Art News & Views



Outstanding Egyptian Art at the Metropolitan Museum of Art

New York. The exhibition The Dawn of Egyptian Art is featuring about 180 examples of the very earliest works of Egyptian art created in the Predynastic and Early Dynastic periods, around 4400 B.C.-2649 B.C. from throughout Egypt. The show opened on April 10, 2012 and will continue till August 5, 2012, at the Metropolitan Museum of Art. Exceptional examples of sculpture, painting and relief from the collections of the Metropolitan and 12 other museums in the United States and Europe have been assembled for this show.

People who are familiar with the appearance of hieroglyphs and other later Egyptian artistic expressions will be surprised by these early works, which are very different in scale, style, and subject matter. However, if one looks closely at this early art, one can already detect the origins of certain signs in later hieroglyphic writing and of some symbols and concepts associated with ancient Egyptian rulers and the gods. The Predynastic and Early Dynastic period was a time of great creativity, before the 'typically Egyptian' forms were accepted. Yet, because of the rarity of these objects and lack of inscriptions, one cannot always explain what they meant to the early Egyptians.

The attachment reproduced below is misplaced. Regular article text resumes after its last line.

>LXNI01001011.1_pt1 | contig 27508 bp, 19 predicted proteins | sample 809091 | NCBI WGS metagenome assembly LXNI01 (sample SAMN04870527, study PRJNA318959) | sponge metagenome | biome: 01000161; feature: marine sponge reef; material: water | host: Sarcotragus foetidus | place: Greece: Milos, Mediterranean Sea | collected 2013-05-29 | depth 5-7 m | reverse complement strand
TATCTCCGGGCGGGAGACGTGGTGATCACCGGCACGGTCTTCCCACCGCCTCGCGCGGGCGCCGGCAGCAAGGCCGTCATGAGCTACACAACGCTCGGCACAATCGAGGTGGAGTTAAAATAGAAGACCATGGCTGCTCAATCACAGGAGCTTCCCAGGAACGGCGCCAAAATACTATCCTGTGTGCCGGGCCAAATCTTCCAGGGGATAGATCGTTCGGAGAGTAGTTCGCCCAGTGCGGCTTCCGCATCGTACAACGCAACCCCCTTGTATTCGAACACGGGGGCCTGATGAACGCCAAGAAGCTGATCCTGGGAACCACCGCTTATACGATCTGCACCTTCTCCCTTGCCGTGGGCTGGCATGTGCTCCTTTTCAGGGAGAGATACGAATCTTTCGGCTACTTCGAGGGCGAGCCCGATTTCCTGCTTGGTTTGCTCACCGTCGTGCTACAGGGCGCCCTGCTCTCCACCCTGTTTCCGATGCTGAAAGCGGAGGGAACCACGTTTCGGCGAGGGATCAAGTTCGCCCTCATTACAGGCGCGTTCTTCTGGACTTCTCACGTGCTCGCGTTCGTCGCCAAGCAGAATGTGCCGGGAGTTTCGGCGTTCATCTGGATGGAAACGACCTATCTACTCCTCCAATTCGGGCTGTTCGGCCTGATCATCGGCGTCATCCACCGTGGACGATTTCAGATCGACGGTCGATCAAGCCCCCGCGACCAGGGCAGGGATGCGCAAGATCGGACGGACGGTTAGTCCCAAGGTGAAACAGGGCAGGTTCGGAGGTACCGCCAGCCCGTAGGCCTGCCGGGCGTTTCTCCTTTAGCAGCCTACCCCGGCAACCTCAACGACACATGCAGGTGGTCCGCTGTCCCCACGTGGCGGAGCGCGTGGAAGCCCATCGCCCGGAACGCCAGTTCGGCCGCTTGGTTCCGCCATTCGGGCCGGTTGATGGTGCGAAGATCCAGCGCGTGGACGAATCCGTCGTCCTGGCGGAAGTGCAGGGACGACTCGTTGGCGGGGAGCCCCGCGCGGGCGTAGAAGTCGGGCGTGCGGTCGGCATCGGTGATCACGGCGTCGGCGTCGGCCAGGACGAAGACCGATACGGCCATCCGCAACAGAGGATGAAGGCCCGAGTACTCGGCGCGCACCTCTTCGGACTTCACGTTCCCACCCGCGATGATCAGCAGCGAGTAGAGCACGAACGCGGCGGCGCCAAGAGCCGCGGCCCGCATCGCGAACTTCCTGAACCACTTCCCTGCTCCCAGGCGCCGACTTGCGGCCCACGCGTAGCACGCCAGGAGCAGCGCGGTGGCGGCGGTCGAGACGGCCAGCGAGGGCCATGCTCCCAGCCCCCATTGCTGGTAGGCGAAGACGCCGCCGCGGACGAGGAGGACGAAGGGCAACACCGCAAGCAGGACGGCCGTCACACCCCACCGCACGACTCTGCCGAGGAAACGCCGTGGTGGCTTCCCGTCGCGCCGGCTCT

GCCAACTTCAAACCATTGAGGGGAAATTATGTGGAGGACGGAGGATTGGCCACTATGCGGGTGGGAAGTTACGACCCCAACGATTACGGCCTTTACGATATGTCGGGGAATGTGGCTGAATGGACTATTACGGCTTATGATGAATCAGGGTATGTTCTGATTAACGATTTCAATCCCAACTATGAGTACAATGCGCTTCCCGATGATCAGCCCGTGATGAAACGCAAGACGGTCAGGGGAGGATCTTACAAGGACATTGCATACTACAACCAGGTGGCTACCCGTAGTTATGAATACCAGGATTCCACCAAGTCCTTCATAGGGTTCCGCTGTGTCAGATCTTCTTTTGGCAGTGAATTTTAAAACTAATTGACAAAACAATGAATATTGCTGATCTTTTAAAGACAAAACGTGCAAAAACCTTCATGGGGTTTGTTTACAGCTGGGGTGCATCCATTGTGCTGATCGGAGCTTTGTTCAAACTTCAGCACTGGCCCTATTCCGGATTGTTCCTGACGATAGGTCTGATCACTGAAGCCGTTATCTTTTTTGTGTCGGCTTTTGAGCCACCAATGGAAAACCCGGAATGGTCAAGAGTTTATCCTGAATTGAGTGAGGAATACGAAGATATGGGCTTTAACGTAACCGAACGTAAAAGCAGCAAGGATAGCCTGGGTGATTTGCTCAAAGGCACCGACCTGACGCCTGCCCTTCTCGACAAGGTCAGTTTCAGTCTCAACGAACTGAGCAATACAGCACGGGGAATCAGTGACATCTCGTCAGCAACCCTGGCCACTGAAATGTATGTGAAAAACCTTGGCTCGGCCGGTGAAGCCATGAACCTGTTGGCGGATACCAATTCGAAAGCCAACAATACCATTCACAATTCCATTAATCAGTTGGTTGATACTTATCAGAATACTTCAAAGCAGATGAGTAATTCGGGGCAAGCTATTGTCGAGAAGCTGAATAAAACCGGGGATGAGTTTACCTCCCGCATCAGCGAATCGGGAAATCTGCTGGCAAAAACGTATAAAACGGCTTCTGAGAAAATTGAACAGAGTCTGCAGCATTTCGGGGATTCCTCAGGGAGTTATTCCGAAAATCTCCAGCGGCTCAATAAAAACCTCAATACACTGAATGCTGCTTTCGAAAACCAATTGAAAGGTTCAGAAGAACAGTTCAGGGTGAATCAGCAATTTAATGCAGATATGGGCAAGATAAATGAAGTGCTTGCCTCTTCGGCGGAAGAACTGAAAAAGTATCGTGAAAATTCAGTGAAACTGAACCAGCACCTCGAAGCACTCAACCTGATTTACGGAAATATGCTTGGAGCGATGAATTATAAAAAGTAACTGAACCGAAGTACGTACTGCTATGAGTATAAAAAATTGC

The exhibition includes depictions of landscapes painted on vessels, objects in the form of different animals - grouped by habitat (river, air or desert)and humans. Certain groupings also reflect the important themes of fertility and renewal, and chaos versus order.

Animals occur commonly in early Egyptian art, and the exhibition is particularly rich in images of hippos and crocodiles, turtles, and fish; antelopes, cattle, elephants, baboons, lions, jackals and dogs; ostriches, ducks and falcons; scorpions and snakes. Possibly because of certain attributions or characteristics, some animals grew in importance during this period, and they carried forward as symbols in later Egyptian culture, while others disappeared.

Representation of humans are of two types: realistic figurines in bone or ivory that depict the entire human body; and abstracted forms in clay, mud, ivory, or stone in which the figures often lack arms, have missing or poorly formed legs, or have beak-like faces that emphasize the nose. All figurines have attributes that identify their gender clearly. Evidence indicates that some figurines were made to represent a specific activity and that their position in tombs was not arbitrary.

The exhibition is being organized by Diana Craig Patch and made possible by Dorothy and Lewis B. Cullman.

Tags: art, antique

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